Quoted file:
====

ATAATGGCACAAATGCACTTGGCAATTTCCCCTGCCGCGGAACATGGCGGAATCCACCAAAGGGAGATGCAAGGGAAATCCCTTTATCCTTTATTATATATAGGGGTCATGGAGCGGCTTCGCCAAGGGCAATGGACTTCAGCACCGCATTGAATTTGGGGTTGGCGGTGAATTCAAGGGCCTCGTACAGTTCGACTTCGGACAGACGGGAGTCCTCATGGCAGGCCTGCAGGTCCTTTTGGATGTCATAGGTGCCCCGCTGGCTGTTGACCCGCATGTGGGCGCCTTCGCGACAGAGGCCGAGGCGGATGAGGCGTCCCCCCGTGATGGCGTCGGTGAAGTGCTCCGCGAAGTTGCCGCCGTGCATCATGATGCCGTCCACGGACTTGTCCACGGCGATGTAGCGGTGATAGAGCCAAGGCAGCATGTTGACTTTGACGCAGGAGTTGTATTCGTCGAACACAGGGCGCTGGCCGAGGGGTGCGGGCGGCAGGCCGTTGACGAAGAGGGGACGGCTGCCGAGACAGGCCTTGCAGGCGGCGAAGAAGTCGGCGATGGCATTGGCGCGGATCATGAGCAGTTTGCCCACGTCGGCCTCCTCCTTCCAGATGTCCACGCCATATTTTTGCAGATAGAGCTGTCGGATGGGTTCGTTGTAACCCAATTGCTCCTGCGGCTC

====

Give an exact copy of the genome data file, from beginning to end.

ATAATGGCACAAATGCACTTGGCAATTTCCCCTGCCGCGGAACATGGCGGAATCCACCAAAGGGAGATGCAAGGGAAATCCCTTTATCCTTTATTATATATAGGGGTCATGGAGCGGCTTCGCCAAGGGCAATGGACTTCAGCACCGCATTGAATTTGGGGTTGGCGGTGAATTCAAGGGCCTCGTACAGTTCGACTTCGGACAGACGGGAGTCCTCATGGCAGGCCTGCAGGTCCTTTTGGATGTCATAGGTGCCCCGCTGGCTGTTGACCCGCATGTGGGCGCCTTCGCGACAGAGGCCGAGGCGGATGAGGCGTCCCCCCGTGATGGCGTCGGTGAAGTGCTCCGCGAAGTTGCCGCCGTGCATCATGATGCCGTCCACGGACTTGTCCACGGCGATGTAGCGGTGATAGAGCCAAGGCAGCATGTTGACTTTGACGCAGGAGTTGTATTCGTCGAACACAGGGCGCTGGCCGAGGGGTGCGGGCGGCAGGCCGTTGACGAAGAGGGGACGGCTGCCGAGACAGGCCTTGCAGGCGGCGAAGAAGTCGGCGATGGCATTGGCGCGGATCATGAGCAGTTTGCCCACGTCGGCCTCCTCCTTCCAGATGTCCACGCCATATTTTTGCAGATAGAGCTGTCGGATGGGTTCGTTGTAACCCAATTGCTCCTGCGGCTC